The Great Mosque of Algiers (French: Grande mosquée d’Alger), also known as Djamaa el Kebir (Arabic: الجامع الكبير, romanized: djama’ el-kebir), is one of North Africa’s most important Islamic structures. It is a medieval mosque in Algiers, Algeria, situated within the Casbah (ancient city) and close to the city’s harbor. The Great Mosque of Algiers, with its perpendicular naves to the qibla wall and rectangular courtyard bounded on both narrower sides by a riwaq (gallery), was destined to become a model of religious architecture, notably in the al-Aqsa Maghreb. Although it has undergone additional expansions and restorations since its foundation in 1097, this mosque is one of the rare intact specimens of Almoravid architecture. After Sidi Okba Mosque and Sidi Ghanem Mosque, it is the oldest mosque in Algiers and one of the oldest mosques in Algeria. Previously, during French colonial administration in Algeria, the mosque was located on the Rue de la Marine in Algiers, which served as the entrance to the Algiers Harbor. The mosque, which was built at the start of the colonial period, has a reordered portico of columns and poly-lobed arches. As a result of roadway realignment in the region, these come before the mosque’s façade. During the French invasion of Algiers in 1682 and 1683, the mosque was badly damaged, necessitating the repair of its mihrab and qibla (southern) wall. It was constructed during the reign of Sultan Ali ibn Yusuf. The Ziyyanid Sultan of Tlemcen erected the minaret in 1332 (1324 according to some accounts). The gallery on the mosque’s exterior was erected around 1840. It was built as a result of the French completing a comprehensive rebuild of the street.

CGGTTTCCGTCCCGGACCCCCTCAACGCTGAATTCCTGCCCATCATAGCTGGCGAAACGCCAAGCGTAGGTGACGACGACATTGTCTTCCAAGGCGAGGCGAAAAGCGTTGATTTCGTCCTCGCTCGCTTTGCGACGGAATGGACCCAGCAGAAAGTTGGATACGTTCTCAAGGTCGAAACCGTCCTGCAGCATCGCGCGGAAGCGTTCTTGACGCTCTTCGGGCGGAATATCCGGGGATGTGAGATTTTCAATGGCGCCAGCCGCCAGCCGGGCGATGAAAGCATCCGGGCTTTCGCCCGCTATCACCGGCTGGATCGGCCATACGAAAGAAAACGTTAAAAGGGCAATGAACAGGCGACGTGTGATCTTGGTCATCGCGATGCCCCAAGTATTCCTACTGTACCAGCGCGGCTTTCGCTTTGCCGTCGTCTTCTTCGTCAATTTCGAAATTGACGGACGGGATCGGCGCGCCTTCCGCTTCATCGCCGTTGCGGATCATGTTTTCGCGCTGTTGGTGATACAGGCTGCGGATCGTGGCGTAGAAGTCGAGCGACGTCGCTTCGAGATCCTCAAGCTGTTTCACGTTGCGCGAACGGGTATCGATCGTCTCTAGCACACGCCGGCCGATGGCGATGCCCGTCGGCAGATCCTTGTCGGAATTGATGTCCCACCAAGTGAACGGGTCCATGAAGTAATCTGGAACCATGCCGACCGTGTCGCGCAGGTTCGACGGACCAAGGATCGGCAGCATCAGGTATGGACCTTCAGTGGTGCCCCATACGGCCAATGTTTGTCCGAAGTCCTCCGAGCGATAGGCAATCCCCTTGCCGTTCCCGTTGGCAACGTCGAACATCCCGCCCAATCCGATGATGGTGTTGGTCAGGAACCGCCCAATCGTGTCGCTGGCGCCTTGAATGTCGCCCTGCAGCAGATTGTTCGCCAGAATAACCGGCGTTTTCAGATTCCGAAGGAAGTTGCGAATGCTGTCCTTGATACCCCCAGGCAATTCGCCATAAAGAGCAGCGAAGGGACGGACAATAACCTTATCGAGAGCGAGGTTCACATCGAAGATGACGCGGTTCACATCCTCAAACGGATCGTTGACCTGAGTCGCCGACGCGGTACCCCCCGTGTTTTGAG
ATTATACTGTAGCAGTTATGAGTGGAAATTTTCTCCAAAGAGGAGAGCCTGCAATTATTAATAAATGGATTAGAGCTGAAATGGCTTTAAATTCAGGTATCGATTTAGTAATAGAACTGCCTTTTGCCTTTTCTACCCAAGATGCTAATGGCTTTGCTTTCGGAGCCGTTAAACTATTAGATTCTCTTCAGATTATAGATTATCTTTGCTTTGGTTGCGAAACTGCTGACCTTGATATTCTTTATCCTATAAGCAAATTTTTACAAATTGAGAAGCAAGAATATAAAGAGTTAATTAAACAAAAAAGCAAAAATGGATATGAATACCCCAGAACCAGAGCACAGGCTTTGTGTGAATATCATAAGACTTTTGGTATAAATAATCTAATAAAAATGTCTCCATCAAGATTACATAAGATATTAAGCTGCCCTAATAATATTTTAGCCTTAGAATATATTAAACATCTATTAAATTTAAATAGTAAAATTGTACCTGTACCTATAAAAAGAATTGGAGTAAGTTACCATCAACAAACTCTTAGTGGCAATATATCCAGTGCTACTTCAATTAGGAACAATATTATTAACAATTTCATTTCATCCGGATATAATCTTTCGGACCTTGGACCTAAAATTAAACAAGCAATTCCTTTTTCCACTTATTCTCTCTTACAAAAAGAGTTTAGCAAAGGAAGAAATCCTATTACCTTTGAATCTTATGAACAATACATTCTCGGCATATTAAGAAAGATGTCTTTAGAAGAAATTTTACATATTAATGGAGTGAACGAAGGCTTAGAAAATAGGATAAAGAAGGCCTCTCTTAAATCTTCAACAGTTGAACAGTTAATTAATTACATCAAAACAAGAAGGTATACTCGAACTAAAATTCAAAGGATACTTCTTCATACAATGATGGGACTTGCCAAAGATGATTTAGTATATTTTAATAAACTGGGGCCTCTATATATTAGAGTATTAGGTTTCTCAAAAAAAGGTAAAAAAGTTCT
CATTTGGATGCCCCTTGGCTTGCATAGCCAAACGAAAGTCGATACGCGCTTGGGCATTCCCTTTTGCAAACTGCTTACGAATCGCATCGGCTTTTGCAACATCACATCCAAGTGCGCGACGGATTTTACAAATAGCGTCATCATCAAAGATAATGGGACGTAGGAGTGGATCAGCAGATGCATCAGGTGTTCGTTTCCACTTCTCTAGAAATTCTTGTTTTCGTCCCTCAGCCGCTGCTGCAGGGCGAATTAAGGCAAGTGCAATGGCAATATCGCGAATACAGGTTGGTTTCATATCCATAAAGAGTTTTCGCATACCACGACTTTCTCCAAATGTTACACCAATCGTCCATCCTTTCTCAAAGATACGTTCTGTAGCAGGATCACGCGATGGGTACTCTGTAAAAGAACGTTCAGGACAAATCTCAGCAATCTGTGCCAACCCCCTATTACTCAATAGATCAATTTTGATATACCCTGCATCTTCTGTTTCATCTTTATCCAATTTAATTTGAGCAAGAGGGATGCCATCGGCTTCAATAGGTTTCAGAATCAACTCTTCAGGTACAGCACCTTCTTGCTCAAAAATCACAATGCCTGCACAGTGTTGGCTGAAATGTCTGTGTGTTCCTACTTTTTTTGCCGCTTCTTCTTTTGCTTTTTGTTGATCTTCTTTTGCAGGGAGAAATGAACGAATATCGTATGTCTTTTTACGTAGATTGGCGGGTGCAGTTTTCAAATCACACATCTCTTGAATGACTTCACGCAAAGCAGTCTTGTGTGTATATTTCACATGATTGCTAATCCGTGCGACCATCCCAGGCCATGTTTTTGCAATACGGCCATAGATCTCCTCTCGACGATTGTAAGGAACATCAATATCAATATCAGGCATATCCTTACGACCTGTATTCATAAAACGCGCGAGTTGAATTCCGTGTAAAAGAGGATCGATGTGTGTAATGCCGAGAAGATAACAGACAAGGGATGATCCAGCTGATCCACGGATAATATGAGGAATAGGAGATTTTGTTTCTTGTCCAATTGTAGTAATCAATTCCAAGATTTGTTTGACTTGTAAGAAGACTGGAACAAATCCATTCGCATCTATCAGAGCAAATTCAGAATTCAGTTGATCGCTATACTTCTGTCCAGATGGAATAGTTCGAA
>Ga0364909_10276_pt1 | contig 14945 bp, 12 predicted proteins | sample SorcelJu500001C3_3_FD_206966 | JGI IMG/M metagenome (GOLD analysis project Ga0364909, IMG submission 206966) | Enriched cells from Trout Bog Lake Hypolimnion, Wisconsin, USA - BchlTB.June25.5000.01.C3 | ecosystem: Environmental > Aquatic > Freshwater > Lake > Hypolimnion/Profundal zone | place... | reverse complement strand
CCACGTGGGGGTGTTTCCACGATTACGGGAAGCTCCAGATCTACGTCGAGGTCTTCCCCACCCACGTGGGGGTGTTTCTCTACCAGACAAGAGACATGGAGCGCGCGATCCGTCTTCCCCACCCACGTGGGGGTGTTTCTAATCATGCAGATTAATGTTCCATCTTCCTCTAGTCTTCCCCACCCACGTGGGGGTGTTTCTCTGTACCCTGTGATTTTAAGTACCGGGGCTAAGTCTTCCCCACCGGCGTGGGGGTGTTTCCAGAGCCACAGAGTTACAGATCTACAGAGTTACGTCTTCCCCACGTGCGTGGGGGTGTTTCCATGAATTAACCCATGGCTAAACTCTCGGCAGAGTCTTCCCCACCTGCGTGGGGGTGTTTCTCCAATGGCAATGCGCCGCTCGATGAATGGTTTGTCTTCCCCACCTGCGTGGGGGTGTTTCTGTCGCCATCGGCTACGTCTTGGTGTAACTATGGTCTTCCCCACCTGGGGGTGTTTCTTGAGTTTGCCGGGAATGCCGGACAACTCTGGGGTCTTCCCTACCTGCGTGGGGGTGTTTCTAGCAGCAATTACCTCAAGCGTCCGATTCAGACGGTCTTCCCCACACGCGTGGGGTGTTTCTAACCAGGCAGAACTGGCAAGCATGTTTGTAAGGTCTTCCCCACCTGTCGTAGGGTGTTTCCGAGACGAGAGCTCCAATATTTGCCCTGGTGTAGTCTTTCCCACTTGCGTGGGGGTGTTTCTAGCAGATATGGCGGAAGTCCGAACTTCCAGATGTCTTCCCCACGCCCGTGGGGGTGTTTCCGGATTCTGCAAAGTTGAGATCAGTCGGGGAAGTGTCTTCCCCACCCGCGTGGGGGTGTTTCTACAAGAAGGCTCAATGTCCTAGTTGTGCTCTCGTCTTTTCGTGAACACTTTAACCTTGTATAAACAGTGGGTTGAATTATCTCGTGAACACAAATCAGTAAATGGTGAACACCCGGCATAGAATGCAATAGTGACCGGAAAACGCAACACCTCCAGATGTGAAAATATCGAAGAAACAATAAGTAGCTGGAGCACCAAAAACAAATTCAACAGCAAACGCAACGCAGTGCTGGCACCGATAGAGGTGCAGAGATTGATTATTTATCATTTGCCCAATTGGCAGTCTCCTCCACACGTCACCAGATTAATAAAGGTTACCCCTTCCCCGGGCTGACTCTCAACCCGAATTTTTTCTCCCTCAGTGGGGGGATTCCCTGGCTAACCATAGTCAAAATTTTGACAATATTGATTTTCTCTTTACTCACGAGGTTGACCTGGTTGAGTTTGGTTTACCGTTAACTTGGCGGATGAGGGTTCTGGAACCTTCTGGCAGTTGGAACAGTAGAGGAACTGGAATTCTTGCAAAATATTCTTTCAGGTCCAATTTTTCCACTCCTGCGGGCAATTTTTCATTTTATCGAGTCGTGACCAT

The mosque’s floor plan is rectangular, measuring 46 meters wide by 38 meters deep. Stone, brick, roofing tiles, and wood were utilized to construct the mosque, while ceramics and wood embellishments were used. The rectangular layout of the main body of the structure makes it wider than it is deep. Stone, brick, roofing tiles, and wood were utilized to construct the mosque, while ceramics and wood embellishments were used. The minaret, which was built later, rises from the northwest corner. Bab al-Djenina, with its different offices dedicated for the iman, is located in the northeastern corner; the structure faces a courtyard, across which one can approach the galleries and ultimately the prayer hall. On a 9×11 grid, the mosque features a rectangular courtyard measuring 3846 meters. The rectangle’s narrow sides (width greater than perpendicular depth) feature a riwaq (gallery). Many religious constructions, such as Algeria’s al-Aqsa Maghreb mosque, have adopted this design. The prayer hall is divided into 11 balatat (naves) by pillars and semi-circular arches made of lime-washed stone, each with a double sloping roof. The mihrab, which was built as an integral part of the mosque in 1097, was destroyed by French bombardment in the 17th century. The reconstructed mihrab takes the shape of indented lobed arches at the end of the middle and a much wider nave, which was a common design in 18th-century Algiers. It has a modest fresco façade flanked on either side by two tiny spiral columns with an ogive stucco arch visible in relief. The mihrab is housed in a nook with a level surface. Because of the re-alignment of streets, a portico of columns and poly-lobed arches built at the start of the colonial period precedes the mosque’s façade. According to an inscription on its base, the minaret was built in AH 732 / AD 1332. Significant improvements in the façade became an essential supplementary element following the realignment of Rue de la Marine’s main roadway, as seen presently in the form of “A portico of columns and poly-lobed arches.” The Bab al-Jenina, along with the minaret, is located in another area of the mosque, in the north-east corner, and is intended for the exclusive use of the mosque’s imam. It has a number of rooms that are used on a regular basis. The Almoravid period minbar is sculpted in wood and mounted on wheels for free movement. It’s worth noting that the three Almoravid mosques in the center Maghreb didn’t have minarets at first. The fact that the Almoravids kept the minaret of the Kairouan mosque in Fez during its rebuilding dispels the notion that the minaret was deemed a bid’a (innovation) by the Almoravids.